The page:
The north of Ethiopia
During the two weeks in Addis Abeba I had rested well, even so I was busy with visa applications. Now I was ready for the next 1,000 kilometers.
No one had warned me that there would be a long and steep ascent after Addis Abeba. I had thought that Addis’ 1,500 meters altitude already placed it in the “Ethiopian Highlands” but I was wrong. On the first ten kilometers, I climbed another 1,500 meters. Fortunately, the traffic in my direction wasn’t very heavy but sadly I couldn’t get a nice view of the city. It was hidden far below in the smog.
Then it got better and one could almost call the terrain flat. The Les Doudz Family had managed with their truck and had stopped for a second breakfast.
Once again, they offered me a ride and once again I politely declined.
I had thought that Lesotho was the highest country in Africa but I climbed much higher in Ethiopia. The “highlands” were bifurcated by gorges.
This valley had only a “small” side river.
The road went higher and higher. In Lesotho only the passes were at 3,000 meters but here the road over a ten-kilometer stretch climbed to an altitude of over 3,100 meters. And it was quite cold up there.
Two or three times I met stone-throwing children. Ignore them, stop a car, and call on adults to take responsibility. That worked well, stone-throwing were only short episodes, and I could enjoy the gorgeous colorful scenery.
These beautiful yellow flowers weren’t rape and close up they almost looked like St John’s wort. Then there were red fields which could almost have been quinoa. I don’t think quinoa made the journey from Bolivia to Ethiopia.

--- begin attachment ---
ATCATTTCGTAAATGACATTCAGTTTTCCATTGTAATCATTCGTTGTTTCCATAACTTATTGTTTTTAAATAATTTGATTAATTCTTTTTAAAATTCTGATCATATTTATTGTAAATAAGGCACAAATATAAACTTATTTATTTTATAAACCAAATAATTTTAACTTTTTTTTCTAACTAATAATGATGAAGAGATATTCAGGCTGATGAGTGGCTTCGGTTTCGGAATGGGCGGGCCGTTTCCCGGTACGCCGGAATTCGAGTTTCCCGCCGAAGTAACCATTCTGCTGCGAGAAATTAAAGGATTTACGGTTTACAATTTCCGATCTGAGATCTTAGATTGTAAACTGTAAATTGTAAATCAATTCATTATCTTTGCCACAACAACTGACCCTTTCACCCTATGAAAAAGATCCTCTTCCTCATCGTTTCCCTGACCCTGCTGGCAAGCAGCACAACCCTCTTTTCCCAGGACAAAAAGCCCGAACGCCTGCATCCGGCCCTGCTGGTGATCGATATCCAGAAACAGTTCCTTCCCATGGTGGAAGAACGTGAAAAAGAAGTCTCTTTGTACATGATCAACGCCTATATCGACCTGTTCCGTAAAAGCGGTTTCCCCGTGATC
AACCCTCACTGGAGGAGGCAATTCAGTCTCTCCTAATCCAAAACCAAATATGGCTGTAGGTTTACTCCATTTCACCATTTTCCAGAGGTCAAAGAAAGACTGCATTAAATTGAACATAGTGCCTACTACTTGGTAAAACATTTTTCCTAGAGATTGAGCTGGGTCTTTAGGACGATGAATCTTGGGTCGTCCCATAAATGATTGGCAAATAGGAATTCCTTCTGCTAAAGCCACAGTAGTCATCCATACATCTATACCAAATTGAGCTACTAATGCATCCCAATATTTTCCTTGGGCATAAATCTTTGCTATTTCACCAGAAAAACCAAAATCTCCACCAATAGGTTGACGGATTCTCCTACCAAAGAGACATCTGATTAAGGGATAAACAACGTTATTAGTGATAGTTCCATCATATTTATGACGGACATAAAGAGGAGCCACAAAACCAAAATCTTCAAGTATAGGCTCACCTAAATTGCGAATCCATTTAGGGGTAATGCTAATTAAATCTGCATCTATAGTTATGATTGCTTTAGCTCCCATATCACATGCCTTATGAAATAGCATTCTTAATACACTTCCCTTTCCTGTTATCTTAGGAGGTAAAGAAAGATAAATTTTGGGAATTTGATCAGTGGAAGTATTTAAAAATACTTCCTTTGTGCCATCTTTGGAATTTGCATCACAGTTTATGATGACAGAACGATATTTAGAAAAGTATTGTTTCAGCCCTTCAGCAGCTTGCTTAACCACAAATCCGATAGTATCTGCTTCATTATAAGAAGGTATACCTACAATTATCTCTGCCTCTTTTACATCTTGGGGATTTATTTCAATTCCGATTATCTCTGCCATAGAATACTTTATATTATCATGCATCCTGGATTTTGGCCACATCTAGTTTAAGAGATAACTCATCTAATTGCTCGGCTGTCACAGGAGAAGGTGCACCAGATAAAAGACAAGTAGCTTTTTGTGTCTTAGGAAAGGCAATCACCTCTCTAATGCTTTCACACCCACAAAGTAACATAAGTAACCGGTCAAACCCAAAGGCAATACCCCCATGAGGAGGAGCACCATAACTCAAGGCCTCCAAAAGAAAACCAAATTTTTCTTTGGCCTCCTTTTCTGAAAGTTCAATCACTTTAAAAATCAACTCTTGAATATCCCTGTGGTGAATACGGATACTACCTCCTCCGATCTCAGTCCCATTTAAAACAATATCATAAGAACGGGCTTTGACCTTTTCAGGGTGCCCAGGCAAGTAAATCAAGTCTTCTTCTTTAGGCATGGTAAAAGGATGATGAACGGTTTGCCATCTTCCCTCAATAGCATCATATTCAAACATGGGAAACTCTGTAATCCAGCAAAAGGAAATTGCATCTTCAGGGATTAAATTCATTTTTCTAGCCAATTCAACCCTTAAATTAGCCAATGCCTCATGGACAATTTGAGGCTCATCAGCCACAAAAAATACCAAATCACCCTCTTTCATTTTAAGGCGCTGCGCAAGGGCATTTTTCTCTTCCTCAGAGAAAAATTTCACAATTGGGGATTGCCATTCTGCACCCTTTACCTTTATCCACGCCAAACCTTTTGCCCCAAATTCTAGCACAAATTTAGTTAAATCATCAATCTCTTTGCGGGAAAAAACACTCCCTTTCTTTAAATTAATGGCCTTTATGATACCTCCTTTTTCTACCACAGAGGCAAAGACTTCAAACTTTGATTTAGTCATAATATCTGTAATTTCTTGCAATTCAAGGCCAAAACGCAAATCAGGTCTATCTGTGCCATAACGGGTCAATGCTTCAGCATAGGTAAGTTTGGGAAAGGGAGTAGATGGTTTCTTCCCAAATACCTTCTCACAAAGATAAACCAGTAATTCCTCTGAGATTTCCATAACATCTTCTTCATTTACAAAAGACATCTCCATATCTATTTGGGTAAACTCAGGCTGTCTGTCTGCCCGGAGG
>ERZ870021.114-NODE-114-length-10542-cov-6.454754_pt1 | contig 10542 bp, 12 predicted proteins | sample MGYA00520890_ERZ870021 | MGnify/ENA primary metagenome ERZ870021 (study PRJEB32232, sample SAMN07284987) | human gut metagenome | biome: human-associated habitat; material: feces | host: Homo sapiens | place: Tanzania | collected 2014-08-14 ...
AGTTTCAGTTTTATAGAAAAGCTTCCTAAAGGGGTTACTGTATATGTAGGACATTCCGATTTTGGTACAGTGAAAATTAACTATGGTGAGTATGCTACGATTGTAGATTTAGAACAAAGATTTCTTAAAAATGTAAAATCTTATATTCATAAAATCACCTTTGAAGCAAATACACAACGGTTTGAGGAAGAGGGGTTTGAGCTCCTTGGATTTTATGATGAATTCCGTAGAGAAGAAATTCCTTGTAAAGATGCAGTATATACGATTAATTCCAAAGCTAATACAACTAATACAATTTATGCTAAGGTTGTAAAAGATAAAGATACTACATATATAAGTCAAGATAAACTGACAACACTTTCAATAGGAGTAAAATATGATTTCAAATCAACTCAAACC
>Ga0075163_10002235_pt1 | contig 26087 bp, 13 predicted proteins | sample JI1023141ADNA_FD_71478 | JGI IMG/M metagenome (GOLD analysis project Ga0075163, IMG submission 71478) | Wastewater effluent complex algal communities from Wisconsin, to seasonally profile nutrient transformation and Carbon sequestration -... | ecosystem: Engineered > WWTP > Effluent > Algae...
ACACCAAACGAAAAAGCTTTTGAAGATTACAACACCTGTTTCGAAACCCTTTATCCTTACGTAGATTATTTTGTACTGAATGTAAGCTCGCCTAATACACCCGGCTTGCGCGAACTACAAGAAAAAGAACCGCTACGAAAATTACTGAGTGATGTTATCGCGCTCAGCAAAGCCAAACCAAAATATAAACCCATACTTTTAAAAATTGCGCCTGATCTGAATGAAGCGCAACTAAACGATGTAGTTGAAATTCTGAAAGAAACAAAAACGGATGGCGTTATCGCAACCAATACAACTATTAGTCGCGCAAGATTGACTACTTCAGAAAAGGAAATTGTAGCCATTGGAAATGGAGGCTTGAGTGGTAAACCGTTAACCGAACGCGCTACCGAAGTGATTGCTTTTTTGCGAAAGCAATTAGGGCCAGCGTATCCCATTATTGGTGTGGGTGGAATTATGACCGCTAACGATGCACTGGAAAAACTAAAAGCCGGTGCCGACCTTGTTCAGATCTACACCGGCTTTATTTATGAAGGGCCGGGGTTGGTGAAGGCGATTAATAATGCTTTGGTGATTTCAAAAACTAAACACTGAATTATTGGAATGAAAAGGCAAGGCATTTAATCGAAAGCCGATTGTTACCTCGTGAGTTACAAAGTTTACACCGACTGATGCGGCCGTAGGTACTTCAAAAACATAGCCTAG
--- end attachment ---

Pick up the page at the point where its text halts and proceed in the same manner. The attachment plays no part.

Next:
I had difficulties to get petrol because the gas stations had run out.
At the side of the road were cars that had been torched in the recent unrests. Perhaps that was the reason that fuel was rationed? I didn’t get a straight answer from the people who held back.
Next day, I stood in front of the abyss.
The Blue Nile Gorge. Unbelievable that the river had carved such a deep gorge into the highlands.
Over a distance of 21 kilometers, I descended 1,400 meters.
One could have free-wheeled at high speed but sometimes paved roads were worse than gravel. The surface was corrugated every which way. Sometimes there were virtually steps which one couldn’t avoid.
The lower I came, the warmer it got and down below were many monkeys.
I wasn’t going to take any more photos of them.
On a new bridge, which was heavily guarded by soldiers, I crossed over the Blue Nile.
Suddenly it became very hot and then I climbed 21 kilometers to over 1,400 meters. The surface on this side wasn’t any better.
On both approaches, there were houses at about mid-point where one could buy food and drink. And of course, the Ethiopian coffee and its ceremony.
The white box in the middle was for the ceremony. Gras was put at the bottom and a coal fire spread a fragrant smell.
The weather continued to be on my side. It only rained at night and then it was very cool in the mornings. The people were wrapped in white blankets.
Everything was different in Ethiopia, not only the kids. The food was suddenly very spicy.
The chili grew really well.
I had quickly noticed the different language, script, and religion and even the time was different. Like in Swahili, 6 am was zero hour which meant that 7 am was 1 am. That made a lot of sense close to the equator where the sun rose around 6 am and set around 6 pm. Nevertheless, in the Swahili speaking countries, people referred to the time in the way I was used to. Here in Ethiopia, I sometimes got confused.